GEOGRAPHICAL, HISTORICAL, POLITICAL,...
Bookseller: William Reese Company - Americana
Philadelphia: B. Franklin and D. Hall, 1755.. Folding handcolored engraved map by James Turner after Lewis Evans. Quarto. Full tan polished tree... More
Philadelphia: B. Franklin and D. Hall, 1755.. Folding handcolored engraved map by James Turner after Lewis Evans. Quarto. Full tan polished tree calf by Riviere, covers with a gilt roll tool border, spine in six compartments with raised bands, red morocco label in the second compartment, the others with an overall repeat decoration in gilt, marbled endpapers, a.e.g. Map backed on linen. Very good. One of the most important maps of the British colonies done prior to Independence, a landmark in American cartography and an important Franklin printing. Lewis Evans' map, titled "A General Map of the Middle British Colonies in America," shows the east coast of North America from Montreal and New England to the northern border of North Carolina, and also includes the Ohio valley in the west. The Evans map appeared in 1755, the same year as John Mitchell's famous map, with Evans drawing from his original surveys and Fry and Jefferson's 1753 map of Virginia. Evans' map acknowledges French claims to all lands northwest of St. Lawrence Fort, resulting in criticism from New York, notably the New York Mercury. Despite the controversy, Evans's work was very popular (there were eighteen editions between 1755 and 1814), and was famously used by General Braddock during the French and Indian War. Evans gives a detailed geographical description of the middle and southern colonies, particularly notable for an early description of the Ohio country, and gives a good description of the Carolina back country. Evans was also eager for the British to expand into the South, especially West Florida, to challenge the French and Spanish in the Gulf. According to Governor Pownall, writing in 1776, the map was the authority for settling boundary disputes in the region as it so accurately depicted the region. The present example is a very fine copy of the second edition, first issue of the text published by Benjamin Franklin (i.e. without an additional London imprint below Franklin's) and contains a rare example of the first issue of the map (i.e. without "The Lakes Cataraqui" just north of Lake Ontario). Significantly, the map present in this copy is with lovely full period hand-coloring. Sabin notes that many copies of Evans' tract do not include the map, and that only some copies are fully colored, as is this copy. On this second edition of the text, published the same year as the first, Miller notes: "This revised second edition of Evan's analysis of his General Map of the Middle British Colonies is virtually a page-for-page resetting of the first edition with sub- titles added on pp. 6 and 11, and the numeral 2 inserted to the left of the signature on the directional line of the first two leaves of each quire in fours." "The map is considered by historians to be the most ambitious performance of its kind undertaken in America up to that time, and its publication was a milestone in the development of printing arts in the colonial period" - Schwartz & Ehrenberg. MILLER 606. CAMPBELL 543. EVANS 7412. SABIN 23175. HOWES E226. CHURCH 1003. WHEAT & BRUN 298. BROWN, EARLY MAPS OF THE OHIO VALLEY 41. CRESSWELL, "COLONY TO COMMONWEALTH," pp.53-54, 82. DEGREES OF LATITUDE 34. GARRISON, CARTOGRAPHY OF PENNSYLVANIA, pp.269-74. PHILADELPHIA: THREE CENTURIES OF AMERICAN ART, pp.64-67. SCHWARTZ & EHRENBERG, p.165. STEPHENSON & McKEE, VIRGINIA IN MAPS, p.82. SUAREZ, SHEDDING THE VEIL 57. THE WORLD ENCOMPASSED 255. Klinefelter, "Lewis Evans and his Maps" in TRANSACTIONS OF THE AMERICAN PHILOSOPHICAL SOCIETY, Vol. 61, no. 7 (1971). Stevens, LEWIS EVANS AND HIS MAP (London, 1905). Less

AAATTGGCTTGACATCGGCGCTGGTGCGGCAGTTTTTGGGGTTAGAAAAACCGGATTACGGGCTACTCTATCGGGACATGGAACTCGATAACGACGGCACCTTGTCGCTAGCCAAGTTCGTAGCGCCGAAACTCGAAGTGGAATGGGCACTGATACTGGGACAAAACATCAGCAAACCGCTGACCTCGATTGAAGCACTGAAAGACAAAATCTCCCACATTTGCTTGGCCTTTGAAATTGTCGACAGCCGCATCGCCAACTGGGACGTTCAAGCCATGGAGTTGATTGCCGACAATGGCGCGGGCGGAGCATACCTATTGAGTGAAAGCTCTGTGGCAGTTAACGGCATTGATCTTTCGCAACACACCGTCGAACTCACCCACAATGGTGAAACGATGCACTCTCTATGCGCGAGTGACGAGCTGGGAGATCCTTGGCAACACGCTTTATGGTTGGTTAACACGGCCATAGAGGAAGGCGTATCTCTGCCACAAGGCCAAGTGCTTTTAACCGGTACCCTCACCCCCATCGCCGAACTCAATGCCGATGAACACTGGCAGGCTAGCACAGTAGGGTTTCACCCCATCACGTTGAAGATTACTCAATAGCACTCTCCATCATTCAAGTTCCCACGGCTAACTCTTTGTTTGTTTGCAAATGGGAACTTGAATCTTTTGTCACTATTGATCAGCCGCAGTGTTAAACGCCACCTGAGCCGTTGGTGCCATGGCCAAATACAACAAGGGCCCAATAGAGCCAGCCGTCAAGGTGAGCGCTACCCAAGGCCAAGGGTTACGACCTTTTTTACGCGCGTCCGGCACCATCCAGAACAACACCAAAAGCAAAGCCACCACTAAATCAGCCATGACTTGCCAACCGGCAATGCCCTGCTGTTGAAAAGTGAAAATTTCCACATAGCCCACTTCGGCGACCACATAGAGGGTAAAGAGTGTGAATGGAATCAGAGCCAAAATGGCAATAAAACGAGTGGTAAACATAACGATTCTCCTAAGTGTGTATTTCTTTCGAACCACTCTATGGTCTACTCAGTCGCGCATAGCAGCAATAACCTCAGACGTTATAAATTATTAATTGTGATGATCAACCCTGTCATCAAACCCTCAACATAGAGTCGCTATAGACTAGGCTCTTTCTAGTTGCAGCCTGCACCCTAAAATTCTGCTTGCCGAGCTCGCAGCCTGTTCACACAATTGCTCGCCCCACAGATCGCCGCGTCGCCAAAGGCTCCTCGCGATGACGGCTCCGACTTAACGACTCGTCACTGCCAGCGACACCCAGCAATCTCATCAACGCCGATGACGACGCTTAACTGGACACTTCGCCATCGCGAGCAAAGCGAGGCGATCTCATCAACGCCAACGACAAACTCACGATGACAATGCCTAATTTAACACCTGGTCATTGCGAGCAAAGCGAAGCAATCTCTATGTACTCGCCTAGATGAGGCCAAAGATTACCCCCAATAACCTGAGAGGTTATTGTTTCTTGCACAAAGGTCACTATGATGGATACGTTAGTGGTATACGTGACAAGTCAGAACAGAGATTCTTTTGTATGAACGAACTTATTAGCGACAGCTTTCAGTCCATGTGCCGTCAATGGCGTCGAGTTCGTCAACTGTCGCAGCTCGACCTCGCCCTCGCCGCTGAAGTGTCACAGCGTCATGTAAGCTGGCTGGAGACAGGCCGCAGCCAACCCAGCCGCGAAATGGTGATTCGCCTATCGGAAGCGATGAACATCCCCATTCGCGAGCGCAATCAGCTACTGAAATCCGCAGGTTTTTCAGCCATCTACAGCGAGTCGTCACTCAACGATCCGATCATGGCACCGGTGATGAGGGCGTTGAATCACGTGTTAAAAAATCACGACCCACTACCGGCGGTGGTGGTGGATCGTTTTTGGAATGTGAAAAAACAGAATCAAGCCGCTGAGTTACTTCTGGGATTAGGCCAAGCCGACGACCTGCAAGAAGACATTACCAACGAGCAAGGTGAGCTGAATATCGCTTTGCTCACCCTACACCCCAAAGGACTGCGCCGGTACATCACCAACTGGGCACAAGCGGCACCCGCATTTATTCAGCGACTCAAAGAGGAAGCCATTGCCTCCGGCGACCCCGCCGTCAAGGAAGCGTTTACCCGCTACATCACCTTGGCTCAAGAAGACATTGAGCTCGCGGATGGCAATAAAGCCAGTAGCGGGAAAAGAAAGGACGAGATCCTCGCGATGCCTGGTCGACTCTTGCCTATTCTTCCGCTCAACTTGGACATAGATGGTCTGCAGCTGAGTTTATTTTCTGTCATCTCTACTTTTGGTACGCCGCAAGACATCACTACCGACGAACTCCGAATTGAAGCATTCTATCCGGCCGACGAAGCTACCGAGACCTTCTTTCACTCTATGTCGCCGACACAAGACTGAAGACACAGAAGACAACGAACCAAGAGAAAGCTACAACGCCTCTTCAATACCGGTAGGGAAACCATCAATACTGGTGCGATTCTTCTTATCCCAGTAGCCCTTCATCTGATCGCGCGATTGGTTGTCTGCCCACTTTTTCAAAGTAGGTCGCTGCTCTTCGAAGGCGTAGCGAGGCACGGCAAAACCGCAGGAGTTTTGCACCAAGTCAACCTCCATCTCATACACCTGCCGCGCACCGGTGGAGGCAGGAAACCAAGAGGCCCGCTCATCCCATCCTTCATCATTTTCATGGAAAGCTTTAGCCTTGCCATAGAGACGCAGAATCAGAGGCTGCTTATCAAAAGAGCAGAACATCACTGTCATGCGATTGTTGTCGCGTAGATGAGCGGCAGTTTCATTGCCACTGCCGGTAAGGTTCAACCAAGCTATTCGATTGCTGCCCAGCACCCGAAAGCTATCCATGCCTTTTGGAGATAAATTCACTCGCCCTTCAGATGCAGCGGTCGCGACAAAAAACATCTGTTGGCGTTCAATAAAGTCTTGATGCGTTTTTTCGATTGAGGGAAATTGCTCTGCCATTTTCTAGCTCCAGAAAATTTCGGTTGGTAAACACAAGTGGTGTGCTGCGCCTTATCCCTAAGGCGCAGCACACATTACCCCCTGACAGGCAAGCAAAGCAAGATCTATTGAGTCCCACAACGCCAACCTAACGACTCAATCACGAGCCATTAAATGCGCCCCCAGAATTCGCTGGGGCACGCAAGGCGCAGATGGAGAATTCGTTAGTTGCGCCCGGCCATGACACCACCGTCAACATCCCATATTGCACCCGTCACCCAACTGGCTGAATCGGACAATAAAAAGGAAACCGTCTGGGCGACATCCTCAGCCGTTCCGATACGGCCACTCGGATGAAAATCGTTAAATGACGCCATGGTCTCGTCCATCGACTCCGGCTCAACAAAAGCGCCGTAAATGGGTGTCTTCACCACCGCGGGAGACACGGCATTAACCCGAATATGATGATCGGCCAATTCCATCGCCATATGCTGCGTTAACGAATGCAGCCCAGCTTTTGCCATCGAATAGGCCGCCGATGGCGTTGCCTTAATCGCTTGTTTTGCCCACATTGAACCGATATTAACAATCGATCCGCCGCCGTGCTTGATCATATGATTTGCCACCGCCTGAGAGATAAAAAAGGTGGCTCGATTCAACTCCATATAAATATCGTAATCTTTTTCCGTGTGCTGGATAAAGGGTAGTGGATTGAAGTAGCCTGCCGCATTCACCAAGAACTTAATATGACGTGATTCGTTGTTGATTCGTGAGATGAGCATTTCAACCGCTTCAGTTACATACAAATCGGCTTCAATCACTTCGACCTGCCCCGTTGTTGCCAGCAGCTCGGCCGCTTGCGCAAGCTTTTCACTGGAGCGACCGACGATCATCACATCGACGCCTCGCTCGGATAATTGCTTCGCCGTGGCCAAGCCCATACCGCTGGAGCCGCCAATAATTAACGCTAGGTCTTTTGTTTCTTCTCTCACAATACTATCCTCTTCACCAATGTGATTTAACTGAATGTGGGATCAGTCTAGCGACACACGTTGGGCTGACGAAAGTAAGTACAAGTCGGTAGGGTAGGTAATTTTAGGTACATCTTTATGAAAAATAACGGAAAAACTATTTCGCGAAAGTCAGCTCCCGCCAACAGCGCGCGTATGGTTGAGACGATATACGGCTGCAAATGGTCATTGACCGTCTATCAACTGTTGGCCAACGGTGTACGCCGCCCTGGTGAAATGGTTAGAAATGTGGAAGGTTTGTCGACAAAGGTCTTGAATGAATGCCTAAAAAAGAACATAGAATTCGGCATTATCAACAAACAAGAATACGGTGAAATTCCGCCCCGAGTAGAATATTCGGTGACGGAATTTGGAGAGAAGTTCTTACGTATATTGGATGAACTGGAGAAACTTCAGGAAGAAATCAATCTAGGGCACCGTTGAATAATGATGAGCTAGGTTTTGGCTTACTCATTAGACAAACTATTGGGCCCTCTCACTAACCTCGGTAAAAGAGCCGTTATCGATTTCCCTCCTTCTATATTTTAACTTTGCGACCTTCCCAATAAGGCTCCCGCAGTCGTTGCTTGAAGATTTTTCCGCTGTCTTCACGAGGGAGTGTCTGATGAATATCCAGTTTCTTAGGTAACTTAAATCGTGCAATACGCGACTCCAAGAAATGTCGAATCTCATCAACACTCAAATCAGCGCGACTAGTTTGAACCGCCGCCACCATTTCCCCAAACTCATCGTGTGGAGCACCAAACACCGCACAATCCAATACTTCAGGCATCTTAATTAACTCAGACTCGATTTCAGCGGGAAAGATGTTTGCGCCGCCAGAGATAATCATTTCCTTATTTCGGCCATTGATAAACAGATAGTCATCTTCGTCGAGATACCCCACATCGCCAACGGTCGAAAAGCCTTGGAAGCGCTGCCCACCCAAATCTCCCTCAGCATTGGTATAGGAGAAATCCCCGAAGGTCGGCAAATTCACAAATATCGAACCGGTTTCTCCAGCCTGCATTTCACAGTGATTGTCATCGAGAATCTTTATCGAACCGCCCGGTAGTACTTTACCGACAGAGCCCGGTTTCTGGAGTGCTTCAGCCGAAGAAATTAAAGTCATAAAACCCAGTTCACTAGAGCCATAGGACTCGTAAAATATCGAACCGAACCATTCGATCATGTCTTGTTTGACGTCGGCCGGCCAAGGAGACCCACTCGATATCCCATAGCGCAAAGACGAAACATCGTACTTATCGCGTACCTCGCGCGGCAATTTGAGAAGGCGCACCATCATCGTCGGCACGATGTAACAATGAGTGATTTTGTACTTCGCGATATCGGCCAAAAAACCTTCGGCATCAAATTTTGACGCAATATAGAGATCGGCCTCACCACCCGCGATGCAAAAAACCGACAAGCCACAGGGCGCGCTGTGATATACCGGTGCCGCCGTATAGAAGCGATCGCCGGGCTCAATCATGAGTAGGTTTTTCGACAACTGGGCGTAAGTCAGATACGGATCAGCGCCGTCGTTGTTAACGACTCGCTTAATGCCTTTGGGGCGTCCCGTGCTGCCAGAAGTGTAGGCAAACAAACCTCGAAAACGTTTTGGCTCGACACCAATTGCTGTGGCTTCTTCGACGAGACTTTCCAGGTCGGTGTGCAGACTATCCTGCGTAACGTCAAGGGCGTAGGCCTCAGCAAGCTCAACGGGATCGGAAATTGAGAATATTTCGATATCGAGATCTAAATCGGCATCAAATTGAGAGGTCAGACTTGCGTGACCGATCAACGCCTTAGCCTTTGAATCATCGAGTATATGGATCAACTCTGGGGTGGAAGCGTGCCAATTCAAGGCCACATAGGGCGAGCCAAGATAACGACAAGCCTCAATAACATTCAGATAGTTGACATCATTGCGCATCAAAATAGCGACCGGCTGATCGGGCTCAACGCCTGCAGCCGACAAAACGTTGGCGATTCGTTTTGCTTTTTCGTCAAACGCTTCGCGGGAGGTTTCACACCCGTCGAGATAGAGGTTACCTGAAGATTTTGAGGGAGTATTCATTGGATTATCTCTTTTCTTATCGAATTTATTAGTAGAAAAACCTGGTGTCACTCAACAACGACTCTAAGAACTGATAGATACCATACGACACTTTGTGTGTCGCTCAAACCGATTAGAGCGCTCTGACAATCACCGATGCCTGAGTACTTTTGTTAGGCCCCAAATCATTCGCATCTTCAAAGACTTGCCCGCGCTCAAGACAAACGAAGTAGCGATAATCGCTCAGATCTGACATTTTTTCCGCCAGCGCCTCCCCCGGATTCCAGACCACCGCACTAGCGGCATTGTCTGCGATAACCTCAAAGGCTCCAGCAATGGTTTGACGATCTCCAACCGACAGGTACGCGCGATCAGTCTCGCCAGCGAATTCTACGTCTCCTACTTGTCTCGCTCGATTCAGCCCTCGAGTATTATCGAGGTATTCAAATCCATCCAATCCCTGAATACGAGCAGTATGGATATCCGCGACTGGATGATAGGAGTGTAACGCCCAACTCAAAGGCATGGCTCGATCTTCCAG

Price: 280000.00 USD